How to Change Brake Pads

by Contributor

Beyond the general maintenance cars require such as oil changes and tune-ups, one of the most common parts that wear out are brake pads. If you do a lot of stop-and-go driving, for instance, you know how often you need to change your brake pads. Changing brake pads can be a bit tricky, but it's possible once you get the hang of it.

Loosen the lug nuts on both front wheels. Jack the front of the car up and lower onto jack stands. Put the emergency brake on and place 4-by-4 inch wooden blocks behind the rear wheels to keep the car from rolling back while jacked up.

Remove the front wheels to expose the brake assembly on each side of the vehicle.

Unbolt the mounting bolts holding the caliper and brake pads onto the rotor. Slip the caliper off the rotor. Remove bolts and/or clips-some brake assemblies have one or the other, some have both-attaching the brake pads to the caliper.

Return the piston in the caliper to the fully-open position. Use a C-clamp or vise grip. As the brake pad wore, the piston moved closer and closer to the rotor. With new brake pads, this piston must be opened all the way before the new pads can be installed.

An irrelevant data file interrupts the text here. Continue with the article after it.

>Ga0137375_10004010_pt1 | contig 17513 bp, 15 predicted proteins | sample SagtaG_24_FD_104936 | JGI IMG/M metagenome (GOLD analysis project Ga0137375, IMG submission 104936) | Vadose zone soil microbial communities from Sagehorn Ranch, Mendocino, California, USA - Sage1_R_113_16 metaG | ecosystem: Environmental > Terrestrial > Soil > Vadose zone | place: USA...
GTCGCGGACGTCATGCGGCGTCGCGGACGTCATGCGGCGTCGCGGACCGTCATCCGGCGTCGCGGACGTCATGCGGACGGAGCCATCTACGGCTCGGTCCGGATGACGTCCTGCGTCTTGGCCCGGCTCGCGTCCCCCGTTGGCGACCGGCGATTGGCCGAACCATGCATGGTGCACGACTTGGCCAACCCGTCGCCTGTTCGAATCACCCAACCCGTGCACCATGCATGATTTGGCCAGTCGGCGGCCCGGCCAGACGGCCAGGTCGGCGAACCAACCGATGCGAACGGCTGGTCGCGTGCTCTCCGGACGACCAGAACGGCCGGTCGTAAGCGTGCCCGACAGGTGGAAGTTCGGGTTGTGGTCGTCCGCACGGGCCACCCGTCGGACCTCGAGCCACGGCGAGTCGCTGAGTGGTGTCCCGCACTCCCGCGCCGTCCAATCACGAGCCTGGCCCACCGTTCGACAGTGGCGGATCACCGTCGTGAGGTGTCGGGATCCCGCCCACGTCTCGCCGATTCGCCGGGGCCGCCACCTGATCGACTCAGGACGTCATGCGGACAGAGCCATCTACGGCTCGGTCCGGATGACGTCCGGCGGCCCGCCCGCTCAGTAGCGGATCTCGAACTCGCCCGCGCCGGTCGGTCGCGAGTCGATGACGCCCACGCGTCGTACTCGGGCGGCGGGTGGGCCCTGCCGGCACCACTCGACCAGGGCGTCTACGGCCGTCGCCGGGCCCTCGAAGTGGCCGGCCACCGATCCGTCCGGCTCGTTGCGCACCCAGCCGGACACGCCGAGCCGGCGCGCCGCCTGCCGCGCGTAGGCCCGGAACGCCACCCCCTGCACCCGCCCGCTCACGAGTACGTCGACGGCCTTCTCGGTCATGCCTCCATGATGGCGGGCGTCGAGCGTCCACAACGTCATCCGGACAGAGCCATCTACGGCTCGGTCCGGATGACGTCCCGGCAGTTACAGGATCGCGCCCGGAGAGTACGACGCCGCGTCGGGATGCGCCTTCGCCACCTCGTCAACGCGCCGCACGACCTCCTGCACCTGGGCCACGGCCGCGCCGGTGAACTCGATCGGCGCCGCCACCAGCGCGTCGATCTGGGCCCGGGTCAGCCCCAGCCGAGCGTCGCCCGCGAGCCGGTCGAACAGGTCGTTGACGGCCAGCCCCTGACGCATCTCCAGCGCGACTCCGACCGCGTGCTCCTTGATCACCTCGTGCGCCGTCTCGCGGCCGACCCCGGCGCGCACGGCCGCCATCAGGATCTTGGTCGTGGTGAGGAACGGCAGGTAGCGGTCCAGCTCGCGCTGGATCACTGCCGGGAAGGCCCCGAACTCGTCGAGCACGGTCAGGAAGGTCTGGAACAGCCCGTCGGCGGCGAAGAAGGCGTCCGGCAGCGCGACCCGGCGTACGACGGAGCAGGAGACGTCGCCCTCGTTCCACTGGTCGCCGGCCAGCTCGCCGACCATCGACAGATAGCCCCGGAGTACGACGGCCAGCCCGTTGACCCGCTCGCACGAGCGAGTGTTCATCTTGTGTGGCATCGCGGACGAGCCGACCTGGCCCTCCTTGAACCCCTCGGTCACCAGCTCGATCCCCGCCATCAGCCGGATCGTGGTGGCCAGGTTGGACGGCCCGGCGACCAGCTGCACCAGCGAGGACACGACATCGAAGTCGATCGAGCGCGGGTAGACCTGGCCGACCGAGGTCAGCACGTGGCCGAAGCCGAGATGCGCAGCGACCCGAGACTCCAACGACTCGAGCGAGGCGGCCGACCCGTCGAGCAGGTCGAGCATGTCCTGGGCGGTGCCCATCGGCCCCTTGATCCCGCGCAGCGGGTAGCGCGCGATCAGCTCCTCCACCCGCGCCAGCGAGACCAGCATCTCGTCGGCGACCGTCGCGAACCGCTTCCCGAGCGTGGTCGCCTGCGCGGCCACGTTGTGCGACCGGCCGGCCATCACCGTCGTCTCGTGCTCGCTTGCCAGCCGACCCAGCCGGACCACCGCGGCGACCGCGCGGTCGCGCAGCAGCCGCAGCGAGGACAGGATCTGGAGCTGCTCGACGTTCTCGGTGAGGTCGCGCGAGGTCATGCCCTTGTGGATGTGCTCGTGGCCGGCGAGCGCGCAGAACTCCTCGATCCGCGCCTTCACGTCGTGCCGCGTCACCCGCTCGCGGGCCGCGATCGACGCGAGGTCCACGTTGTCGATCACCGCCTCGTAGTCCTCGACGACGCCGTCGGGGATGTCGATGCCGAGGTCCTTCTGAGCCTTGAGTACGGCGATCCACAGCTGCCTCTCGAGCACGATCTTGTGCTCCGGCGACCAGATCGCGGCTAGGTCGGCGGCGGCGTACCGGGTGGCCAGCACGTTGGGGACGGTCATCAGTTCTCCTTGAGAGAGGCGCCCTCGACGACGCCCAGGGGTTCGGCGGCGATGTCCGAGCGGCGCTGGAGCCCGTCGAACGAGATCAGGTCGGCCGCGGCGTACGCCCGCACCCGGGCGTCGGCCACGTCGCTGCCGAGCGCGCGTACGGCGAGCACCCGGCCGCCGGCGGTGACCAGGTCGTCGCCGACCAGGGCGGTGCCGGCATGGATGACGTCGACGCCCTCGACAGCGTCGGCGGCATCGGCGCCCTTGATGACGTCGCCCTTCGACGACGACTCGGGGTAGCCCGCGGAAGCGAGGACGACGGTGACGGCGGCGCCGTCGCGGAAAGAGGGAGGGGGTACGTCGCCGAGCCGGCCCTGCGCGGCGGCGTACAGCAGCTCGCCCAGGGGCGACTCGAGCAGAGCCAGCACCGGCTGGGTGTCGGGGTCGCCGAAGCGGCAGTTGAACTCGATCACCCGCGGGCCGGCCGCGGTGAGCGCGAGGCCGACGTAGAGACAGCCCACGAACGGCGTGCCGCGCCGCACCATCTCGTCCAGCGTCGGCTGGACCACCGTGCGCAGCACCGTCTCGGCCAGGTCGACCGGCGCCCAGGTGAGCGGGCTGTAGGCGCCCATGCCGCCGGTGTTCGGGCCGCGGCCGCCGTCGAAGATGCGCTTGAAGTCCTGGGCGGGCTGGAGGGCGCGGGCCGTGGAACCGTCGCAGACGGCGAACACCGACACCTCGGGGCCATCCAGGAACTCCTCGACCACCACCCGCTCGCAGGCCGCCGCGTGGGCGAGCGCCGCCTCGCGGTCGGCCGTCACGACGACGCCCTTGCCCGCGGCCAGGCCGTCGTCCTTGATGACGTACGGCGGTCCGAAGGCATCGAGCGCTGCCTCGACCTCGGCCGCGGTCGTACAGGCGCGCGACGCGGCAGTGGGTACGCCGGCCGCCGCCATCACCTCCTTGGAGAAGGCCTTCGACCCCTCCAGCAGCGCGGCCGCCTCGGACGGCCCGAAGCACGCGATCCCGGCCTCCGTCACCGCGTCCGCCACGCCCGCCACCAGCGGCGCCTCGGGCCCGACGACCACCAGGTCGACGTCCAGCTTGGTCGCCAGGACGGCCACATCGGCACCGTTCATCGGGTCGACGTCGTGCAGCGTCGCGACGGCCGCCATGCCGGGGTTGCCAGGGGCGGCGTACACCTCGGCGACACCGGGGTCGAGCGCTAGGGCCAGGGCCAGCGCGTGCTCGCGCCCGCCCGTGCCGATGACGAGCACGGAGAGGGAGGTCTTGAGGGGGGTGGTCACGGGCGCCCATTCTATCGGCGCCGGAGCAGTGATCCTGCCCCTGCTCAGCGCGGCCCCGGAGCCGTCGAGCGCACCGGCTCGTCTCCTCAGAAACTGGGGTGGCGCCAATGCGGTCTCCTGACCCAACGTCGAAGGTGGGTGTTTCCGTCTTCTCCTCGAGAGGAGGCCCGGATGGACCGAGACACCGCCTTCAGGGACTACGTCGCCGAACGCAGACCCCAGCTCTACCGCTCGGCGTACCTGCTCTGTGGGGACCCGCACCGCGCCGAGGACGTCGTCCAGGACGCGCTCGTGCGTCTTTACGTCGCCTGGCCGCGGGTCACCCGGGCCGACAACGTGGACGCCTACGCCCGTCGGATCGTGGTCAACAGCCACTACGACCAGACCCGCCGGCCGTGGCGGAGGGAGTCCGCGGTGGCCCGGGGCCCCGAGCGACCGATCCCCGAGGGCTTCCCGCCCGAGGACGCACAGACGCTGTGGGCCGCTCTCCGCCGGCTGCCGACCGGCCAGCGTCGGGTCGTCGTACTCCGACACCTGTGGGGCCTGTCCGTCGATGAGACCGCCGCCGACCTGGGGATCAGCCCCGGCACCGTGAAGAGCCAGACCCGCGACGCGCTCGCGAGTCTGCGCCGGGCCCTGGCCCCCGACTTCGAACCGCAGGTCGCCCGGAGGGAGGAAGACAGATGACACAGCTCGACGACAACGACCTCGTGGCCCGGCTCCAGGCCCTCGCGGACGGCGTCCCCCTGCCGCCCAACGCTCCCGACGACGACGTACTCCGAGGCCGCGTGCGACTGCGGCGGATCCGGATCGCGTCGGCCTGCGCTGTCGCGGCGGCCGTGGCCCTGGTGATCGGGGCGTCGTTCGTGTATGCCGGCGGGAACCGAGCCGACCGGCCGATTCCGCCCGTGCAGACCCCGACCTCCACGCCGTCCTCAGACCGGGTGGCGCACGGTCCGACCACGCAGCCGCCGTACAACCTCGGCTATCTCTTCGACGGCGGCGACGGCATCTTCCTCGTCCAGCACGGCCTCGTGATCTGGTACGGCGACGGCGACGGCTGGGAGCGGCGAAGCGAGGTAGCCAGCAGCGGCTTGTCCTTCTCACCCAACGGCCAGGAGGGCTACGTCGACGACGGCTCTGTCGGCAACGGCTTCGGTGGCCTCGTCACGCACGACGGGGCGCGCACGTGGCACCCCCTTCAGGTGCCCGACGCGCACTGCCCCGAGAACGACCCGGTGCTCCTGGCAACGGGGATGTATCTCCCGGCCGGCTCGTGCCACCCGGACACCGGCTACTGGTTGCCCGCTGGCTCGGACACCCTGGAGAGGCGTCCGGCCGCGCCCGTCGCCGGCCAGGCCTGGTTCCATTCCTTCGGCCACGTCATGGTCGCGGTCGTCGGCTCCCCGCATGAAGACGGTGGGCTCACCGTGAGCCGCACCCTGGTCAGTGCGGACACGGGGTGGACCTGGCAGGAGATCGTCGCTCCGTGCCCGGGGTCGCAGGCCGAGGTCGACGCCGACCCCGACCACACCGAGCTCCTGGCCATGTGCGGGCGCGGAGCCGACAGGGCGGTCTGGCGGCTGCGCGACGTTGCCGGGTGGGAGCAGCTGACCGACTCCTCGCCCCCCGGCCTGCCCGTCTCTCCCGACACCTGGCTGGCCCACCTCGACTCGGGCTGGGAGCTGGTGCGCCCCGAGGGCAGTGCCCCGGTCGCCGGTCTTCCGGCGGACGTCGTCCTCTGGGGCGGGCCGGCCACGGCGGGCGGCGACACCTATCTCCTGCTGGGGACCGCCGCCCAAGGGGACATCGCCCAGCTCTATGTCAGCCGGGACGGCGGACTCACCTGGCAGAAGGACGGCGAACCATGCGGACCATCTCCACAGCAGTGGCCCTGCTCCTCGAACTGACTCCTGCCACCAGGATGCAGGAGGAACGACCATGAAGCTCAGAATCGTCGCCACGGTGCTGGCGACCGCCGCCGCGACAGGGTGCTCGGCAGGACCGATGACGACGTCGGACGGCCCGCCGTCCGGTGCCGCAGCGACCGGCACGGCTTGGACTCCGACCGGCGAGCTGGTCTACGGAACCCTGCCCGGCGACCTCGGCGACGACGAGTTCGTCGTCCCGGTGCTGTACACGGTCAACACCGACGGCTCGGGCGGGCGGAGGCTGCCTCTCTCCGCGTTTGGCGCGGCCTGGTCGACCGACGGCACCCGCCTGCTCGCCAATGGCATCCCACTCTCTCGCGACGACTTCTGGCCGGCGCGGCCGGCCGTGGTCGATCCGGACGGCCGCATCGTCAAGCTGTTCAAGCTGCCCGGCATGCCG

Apply grease to the backs of the new brake pads and assemble brakes in the reverse order you took them apart. Repeat the process for the other side of the vehicle.


  • check Always change the brake pads on both sides of the car, even if one side doesn't seem as worn as the other.
  • check Remove old brake pads and bring them with you to purchase new ones to ensure you are buying the correct brake pads.
  • check Inspect the rotor while you have the brake assembly disassembled. If worn, you can choose to either have them cut down or replaced.


  • close Don't apply grease to the front of the brake pads, the part that comes into contact with the rotor.
  • close Be careful when removing caliper not to break or bend the brake fluid line attached to the caliper.
  • close Test the brakes when finished installing new brake pads. Sometimes air can get into the brake lines. Pump them several times until you feel them "grab." You may have to drain the brake fluid and replace before driving the car.

Items you will need

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